conference paper
Extending continuous maps: Polynomiality and undecidability
published
yes
Martin
Čadek
author
Marek
Krcál
author 33E21118-F248-11E8-B48F-1D18A9856A87
Jiří
Matoušek
author
Lukáš
Vokřínek
author
Uli
Wagner
author 36690CA2-F248-11E8-B48F-1D18A9856A870000-0002-1494-0568
UlWa
department
HeEd
department
STOC: Symposium on the Theory of Computing
We consider several basic problems of algebraic topology, with connections to combinatorial and geometric questions, from the point of view of computational complexity. The extension problem asks, given topological spaces X; Y , a subspace A ⊆ X, and a (continuous) map f : A → Y , whether f can be extended to a map X → Y . For computational purposes, we assume that X and Y are represented as finite simplicial complexes, A is a subcomplex of X, and f is given as a simplicial map. In this generality the problem is undecidable, as follows from Novikov's result from the 1950s on uncomputability of the fundamental group π1(Y ). We thus study the problem under the assumption that, for some k ≥ 2, Y is (k - 1)-connected; informally, this means that Y has \no holes up to dimension k-1" (a basic example of such a Y is the sphere Sk). We prove that, on the one hand, this problem is still undecidable for dimX = 2k. On the other hand, for every fixed k ≥ 2, we obtain an algorithm that solves the extension problem in polynomial time assuming Y (k - 1)-connected and dimX ≤ 2k - 1. For dimX ≤ 2k - 2, the algorithm also provides a classification of all extensions up to homotopy (continuous deformation). This relies on results of our SODA 2012 paper, and the main new ingredient is a machinery of objects with polynomial-time homology, which is a polynomial-time analog of objects with effective homology developed earlier by Sergeraert et al. We also consider the computation of the higher homotopy groups πk(Y ), k ≥ 2, for a 1-connected Y . Their computability was established by Brown in 1957; we show that πk(Y ) can be computed in polynomial time for every fixed k ≥ 2. On the other hand, Anick proved in 1989 that computing πk(Y ) is #P-hard if k is a part of input, where Y is a cell complex with certain rather compact encoding. We strengthen his result to #P-hardness for Y given as a simplicial complex.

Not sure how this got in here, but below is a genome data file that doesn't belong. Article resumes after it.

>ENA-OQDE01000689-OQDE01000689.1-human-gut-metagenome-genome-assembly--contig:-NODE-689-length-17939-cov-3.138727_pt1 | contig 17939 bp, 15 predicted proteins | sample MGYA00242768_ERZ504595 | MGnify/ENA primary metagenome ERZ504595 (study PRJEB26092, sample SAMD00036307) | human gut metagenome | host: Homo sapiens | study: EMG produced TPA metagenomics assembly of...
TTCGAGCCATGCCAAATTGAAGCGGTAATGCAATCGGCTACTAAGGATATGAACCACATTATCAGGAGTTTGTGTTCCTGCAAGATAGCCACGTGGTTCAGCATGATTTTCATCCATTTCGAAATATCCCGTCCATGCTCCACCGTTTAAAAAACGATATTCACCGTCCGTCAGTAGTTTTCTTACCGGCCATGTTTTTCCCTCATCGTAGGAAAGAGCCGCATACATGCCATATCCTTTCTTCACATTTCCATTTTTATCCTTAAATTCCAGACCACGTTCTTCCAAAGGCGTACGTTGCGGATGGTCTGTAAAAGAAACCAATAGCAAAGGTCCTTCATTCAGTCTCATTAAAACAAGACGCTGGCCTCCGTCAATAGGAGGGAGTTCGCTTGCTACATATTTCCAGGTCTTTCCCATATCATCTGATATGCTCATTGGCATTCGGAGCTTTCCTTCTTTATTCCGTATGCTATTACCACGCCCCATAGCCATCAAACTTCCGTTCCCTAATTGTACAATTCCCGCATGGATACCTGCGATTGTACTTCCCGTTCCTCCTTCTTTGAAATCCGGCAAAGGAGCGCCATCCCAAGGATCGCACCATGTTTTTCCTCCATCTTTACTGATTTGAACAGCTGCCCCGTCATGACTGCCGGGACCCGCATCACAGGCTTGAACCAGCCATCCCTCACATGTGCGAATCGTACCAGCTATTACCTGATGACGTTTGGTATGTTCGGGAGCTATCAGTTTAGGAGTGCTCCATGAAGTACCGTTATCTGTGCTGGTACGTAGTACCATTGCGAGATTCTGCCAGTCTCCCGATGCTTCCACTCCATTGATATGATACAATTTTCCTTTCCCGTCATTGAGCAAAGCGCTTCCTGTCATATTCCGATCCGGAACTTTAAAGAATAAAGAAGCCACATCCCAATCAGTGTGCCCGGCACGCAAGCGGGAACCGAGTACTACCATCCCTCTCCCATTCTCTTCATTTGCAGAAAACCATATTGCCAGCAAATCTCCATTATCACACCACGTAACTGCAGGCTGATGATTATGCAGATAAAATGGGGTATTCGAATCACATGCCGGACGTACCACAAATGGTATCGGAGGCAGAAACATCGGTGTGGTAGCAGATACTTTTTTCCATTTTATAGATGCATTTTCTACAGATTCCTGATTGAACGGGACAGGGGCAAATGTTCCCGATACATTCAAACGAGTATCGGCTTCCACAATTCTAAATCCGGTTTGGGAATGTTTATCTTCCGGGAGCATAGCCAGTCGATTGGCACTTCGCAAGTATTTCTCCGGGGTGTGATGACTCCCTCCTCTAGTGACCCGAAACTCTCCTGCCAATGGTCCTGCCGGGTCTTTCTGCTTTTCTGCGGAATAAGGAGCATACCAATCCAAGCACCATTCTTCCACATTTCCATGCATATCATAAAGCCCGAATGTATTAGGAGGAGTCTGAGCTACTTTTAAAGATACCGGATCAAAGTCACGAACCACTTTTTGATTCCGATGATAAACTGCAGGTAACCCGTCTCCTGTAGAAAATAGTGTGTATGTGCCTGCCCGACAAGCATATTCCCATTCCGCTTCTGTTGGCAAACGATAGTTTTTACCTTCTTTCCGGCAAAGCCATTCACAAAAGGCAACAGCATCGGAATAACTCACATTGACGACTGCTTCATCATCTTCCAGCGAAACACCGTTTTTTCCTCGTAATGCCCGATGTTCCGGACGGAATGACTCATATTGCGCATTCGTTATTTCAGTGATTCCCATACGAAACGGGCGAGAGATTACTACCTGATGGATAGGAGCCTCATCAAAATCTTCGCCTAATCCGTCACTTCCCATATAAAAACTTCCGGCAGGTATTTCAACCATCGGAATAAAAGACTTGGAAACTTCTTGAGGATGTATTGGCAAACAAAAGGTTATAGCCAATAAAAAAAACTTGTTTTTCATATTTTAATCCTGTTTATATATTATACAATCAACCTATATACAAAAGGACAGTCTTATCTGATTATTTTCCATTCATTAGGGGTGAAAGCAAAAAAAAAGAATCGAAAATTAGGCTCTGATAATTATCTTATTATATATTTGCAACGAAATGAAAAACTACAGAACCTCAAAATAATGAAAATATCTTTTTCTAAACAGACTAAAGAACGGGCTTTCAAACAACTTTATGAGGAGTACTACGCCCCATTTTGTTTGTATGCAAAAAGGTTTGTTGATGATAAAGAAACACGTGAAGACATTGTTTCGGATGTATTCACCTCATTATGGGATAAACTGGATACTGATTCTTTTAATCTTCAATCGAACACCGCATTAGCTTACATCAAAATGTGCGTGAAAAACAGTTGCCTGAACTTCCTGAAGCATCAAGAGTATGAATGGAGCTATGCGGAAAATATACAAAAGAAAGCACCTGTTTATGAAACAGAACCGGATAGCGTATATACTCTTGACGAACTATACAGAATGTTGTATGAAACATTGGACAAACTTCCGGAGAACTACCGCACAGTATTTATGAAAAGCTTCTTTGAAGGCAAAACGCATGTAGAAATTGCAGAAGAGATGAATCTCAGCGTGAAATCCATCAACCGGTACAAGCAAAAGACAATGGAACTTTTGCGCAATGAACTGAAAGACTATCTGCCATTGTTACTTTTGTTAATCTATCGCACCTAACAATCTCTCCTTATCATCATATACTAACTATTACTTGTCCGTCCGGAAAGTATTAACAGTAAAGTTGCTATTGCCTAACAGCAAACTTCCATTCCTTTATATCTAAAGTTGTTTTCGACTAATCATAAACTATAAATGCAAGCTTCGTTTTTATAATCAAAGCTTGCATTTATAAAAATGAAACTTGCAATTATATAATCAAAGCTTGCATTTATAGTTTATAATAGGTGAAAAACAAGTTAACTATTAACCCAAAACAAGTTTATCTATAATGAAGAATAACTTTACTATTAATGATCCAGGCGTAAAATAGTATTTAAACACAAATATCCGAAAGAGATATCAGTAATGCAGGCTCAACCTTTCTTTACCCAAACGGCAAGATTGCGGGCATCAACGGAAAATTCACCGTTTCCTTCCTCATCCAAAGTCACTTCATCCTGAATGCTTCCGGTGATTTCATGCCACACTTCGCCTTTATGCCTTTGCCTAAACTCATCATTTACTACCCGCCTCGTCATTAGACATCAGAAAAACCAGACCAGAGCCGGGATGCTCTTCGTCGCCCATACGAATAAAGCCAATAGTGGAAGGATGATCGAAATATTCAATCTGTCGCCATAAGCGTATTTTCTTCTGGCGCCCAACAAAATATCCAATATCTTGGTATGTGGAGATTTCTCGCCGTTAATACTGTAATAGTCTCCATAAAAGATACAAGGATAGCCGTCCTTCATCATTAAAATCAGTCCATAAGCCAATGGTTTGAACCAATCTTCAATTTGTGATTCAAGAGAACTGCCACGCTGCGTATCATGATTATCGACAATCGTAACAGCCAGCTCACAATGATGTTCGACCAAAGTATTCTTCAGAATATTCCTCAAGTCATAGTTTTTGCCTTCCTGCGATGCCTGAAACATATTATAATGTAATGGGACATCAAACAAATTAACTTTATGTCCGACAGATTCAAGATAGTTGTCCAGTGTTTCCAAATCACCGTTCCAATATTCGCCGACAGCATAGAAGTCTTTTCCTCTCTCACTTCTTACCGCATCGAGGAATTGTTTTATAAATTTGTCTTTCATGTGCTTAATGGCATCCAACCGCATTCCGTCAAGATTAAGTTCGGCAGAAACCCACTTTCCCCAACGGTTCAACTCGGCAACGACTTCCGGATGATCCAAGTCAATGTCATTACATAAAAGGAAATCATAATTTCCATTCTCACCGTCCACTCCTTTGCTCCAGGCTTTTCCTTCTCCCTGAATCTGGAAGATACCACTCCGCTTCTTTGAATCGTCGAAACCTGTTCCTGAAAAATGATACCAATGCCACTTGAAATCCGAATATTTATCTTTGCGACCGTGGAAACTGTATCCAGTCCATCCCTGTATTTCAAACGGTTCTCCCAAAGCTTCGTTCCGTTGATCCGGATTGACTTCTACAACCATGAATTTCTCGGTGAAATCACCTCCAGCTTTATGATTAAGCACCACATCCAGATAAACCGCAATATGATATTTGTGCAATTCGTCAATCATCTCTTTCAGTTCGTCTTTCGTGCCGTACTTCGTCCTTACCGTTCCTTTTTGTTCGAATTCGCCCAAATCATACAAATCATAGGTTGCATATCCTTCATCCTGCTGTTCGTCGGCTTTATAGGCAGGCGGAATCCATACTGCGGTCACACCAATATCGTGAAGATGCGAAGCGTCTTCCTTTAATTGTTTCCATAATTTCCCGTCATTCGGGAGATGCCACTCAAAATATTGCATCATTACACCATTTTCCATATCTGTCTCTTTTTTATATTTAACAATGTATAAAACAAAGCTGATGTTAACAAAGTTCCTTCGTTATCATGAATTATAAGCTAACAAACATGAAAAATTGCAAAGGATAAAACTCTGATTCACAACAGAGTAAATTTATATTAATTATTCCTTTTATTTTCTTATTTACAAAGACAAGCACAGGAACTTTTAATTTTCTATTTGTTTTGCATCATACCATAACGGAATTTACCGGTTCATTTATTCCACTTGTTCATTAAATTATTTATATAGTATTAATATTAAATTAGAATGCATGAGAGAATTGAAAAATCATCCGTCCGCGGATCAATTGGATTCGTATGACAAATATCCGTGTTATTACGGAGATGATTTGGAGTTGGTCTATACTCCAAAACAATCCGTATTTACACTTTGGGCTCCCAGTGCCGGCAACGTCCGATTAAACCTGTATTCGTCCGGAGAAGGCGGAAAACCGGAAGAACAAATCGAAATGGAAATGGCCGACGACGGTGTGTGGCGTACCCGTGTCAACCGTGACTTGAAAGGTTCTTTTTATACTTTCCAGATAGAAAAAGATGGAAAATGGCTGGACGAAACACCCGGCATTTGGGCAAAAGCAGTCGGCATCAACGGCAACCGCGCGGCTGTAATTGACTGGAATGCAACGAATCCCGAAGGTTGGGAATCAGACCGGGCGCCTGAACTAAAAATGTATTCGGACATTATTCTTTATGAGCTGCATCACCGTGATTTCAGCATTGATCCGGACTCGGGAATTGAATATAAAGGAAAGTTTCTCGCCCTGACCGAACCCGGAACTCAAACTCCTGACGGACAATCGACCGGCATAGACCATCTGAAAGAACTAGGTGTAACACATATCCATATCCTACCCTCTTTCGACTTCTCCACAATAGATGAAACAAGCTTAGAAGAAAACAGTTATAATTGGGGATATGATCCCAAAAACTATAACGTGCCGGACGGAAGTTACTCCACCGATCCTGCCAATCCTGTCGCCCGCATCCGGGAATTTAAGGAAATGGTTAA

https://research-explorer.app.ist.ac.at/download/2807/5081/IST-2016-533-v1+1_Extending_continuous_maps_polynomiality_and_undecidability.pdf
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ACM2013Palo Alto, CA, United States
eng
45th Annual ACM Symposium on theory of computing10.1145/2488608.2488683
595 - 604
M. Čadek, M. Krcál, J. Matoušek, L. Vokřínek, and U. Wagner, “Extending continuous maps: Polynomiality and undecidability,” in <i>45th Annual ACM Symposium on theory of computing</i>, Palo Alto, CA, United States, 2013, pp. 595–604.
Čadek M, Krcál M, Matoušek J, Vokřínek L, Wagner U. 2013. Extending continuous maps: Polynomiality and undecidability. 45th Annual ACM Symposium on theory of computing. STOC: Symposium on the Theory of Computing 595–604.
M. Čadek, M. Krcál, J. Matoušek, L. Vokřínek, U. Wagner, in:, 45th Annual ACM Symposium on Theory of Computing, ACM, 2013, pp. 595–604.
Čadek, Martin, Marek Krcál, Jiří Matoušek, Lukáš Vokřínek, and Uli Wagner. “Extending Continuous Maps: Polynomiality and Undecidability.” In <i>45th Annual ACM Symposium on Theory of Computing</i>, 595–604. ACM, 2013. <a href="https://doi.org/10.1145/2488608.2488683">https://doi.org/10.1145/2488608.2488683</a>.
Čadek M, Krcál M, Matoušek J, Vokřínek L, Wagner U. Extending continuous maps: Polynomiality and undecidability. In: <i>45th Annual ACM Symposium on Theory of Computing</i>. ACM; 2013:595-604. doi:<a href="https://doi.org/10.1145/2488608.2488683">10.1145/2488608.2488683</a>
Čadek, Martin, et al. “Extending Continuous Maps: Polynomiality and Undecidability.” <i>45th Annual ACM Symposium on Theory of Computing</i>, ACM, 2013, pp. 595–604, doi:<a href="https://doi.org/10.1145/2488608.2488683">10.1145/2488608.2488683</a>.
Čadek, M., Krcál, M., Matoušek, J., Vokřínek, L., & Wagner, U. (2013). Extending continuous maps: Polynomiality and undecidability. In <i>45th Annual ACM Symposium on theory of computing</i> (pp. 595–604). Palo Alto, CA, United States: ACM. <a href="https://doi.org/10.1145/2488608.2488683">https://doi.org/10.1145/2488608.2488683</a>
28072018-12-11T11:59:42Z2019-08-02T12:37:51Z